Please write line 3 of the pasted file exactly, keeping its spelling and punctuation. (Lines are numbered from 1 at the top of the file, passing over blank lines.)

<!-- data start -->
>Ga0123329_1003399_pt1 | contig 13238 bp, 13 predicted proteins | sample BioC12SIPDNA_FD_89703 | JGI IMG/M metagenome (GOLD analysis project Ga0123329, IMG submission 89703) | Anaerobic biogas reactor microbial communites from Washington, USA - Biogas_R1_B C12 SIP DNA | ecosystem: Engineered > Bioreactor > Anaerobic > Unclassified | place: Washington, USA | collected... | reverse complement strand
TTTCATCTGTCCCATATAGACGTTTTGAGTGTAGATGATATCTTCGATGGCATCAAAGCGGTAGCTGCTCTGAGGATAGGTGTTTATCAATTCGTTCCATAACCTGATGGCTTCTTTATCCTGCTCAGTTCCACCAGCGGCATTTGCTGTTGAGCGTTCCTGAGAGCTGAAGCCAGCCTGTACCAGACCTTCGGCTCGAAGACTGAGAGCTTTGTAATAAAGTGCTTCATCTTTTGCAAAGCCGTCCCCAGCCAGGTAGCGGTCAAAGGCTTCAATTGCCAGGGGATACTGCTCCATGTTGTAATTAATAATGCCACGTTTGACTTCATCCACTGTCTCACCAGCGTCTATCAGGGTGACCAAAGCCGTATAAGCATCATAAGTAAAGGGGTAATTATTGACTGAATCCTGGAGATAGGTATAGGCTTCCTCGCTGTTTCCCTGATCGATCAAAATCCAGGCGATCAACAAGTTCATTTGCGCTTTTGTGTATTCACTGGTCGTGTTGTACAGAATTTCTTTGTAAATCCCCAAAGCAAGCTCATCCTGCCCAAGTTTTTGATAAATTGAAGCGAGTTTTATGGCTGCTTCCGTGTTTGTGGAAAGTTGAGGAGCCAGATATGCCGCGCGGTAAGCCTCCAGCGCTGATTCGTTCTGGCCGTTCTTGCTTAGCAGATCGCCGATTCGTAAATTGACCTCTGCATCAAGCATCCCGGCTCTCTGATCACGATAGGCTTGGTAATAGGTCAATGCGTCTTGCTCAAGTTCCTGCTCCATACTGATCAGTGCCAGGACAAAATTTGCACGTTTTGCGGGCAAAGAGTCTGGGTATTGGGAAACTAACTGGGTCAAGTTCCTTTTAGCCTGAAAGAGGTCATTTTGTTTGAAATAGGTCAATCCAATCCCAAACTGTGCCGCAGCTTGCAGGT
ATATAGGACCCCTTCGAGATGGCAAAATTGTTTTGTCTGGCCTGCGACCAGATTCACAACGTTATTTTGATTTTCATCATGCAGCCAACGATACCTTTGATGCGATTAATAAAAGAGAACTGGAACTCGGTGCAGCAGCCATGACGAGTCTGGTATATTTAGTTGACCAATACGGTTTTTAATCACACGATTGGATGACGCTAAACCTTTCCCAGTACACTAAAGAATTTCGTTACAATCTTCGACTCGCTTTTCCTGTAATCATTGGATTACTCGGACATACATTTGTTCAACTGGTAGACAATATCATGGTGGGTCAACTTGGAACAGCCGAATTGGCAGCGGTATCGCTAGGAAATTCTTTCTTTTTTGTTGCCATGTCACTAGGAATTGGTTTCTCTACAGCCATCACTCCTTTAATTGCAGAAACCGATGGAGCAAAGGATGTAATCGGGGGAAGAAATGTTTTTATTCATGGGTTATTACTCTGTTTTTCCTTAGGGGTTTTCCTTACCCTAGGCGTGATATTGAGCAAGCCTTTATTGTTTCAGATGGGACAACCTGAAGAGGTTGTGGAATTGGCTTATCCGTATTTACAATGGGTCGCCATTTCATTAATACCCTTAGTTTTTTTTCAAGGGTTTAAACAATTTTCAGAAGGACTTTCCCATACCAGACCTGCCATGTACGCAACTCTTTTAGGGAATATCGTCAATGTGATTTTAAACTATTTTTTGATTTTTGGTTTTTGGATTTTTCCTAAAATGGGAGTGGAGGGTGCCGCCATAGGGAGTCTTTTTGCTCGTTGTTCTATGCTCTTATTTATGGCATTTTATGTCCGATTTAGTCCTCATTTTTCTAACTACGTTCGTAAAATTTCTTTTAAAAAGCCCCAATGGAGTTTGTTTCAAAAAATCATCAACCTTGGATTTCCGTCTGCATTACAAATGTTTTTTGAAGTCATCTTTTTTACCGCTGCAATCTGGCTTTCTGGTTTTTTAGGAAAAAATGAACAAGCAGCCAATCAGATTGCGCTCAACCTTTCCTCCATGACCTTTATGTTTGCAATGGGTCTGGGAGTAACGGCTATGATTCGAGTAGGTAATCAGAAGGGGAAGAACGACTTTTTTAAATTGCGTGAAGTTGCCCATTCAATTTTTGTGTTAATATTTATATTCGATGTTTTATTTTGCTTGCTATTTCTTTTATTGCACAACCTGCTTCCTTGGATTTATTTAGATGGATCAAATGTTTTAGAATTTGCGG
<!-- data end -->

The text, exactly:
ATATAGGACCCCTTCGAGATGGCAAAATTGTTTTGTCTGGCCTGCGACCAGATTCACAACGTTATTTTGATTTTCATCATGCAGCCAACGATACCTTTGATGCGATTAATAAAAGAGAACTGGAACTCGGTGCAGCAGCCATGACGAGTCTGGTATATTTAGTTGACCAATACGGTTTTTAATCACACGATTGGATGACGCTAAACCTTTCCCAGTACACTAAAGAATTTCGTTACAATCTTCGACTCGCTTTTCCTGTAATCATTGGATTACTCGGACATACATTTGTTCAACTGGTAGACAATATCATGGTGGGTCAACTTGGAACAGCCGAATTGGCAGCGGTATCGCTAGGAAATTCTTTCTTTTTTGTTGCCATGTCACTAGGAATTGGTTTCTCTACAGCCATCACTCCTTTAATTGCAGAAACCGATGGAGCAAAGGATGTAATCGGGGGAAGAAATGTTTTTATTCATGGGTTATTACTCTGTTTTTCCTTAGGGGTTTTCCTTACCCTAGGCGTGATATTGAGCAAGCCTTTATTGTTTCAGATGGGACAACCTGAAGAGGTTGTGGAATTGGCTTATCCGTATTTACAATGGGTCGCCATTTCATTAATACCCTTAGTTTTTTTTCAAGGGTTTAAACAATTTTCAGAAGGACTTTCCCATACCAGACCTGCCATGTACGCAACTCTTTTAGGGAATATCGTCAATGTGATTTTAAACTATTTTTTGATTTTTGGTTTTTGGATTTTTCCTAAAATGGGAGTGGAGGGTGCCGCCATAGGGAGTCTTTTTGCTCGTTGTTCTATGCTCTTATTTATGGCATTTTATGTCCGATTTAGTCCTCATTTTTCTAACTACGTTCGTAAAATTTCTTTTAAAAAGCCCCAATGGAGTTTGTTTCAAAAAATCATCAACCTTGGATTTCCGTCTGCATTACAAATGTTTTTTGAAGTCATCTTTTTTACCGCTGCAATCTGGCTTTCTGGTTTTTTAGGAAAAAATGAACAAGCAGCCAATCAGATTGCGCTCAACCTTTCCTCCATGACCTTTATGTTTGCAATGGGTCTGGGAGTAACGGCTATGATTCGAGTAGGTAATCAGAAGGGGAAGAACGACTTTTTTAAATTGCGTGAAGTTGCCCATTCAATTTTTGTGTTAATATTTATATTCGATGTTTTATTTTGCTTGCTATTTCTTTTATTGCACAACCTGCTTCCTTGGATTTATTTAGATGGATCAAATGTTTTAGAATTTGCGG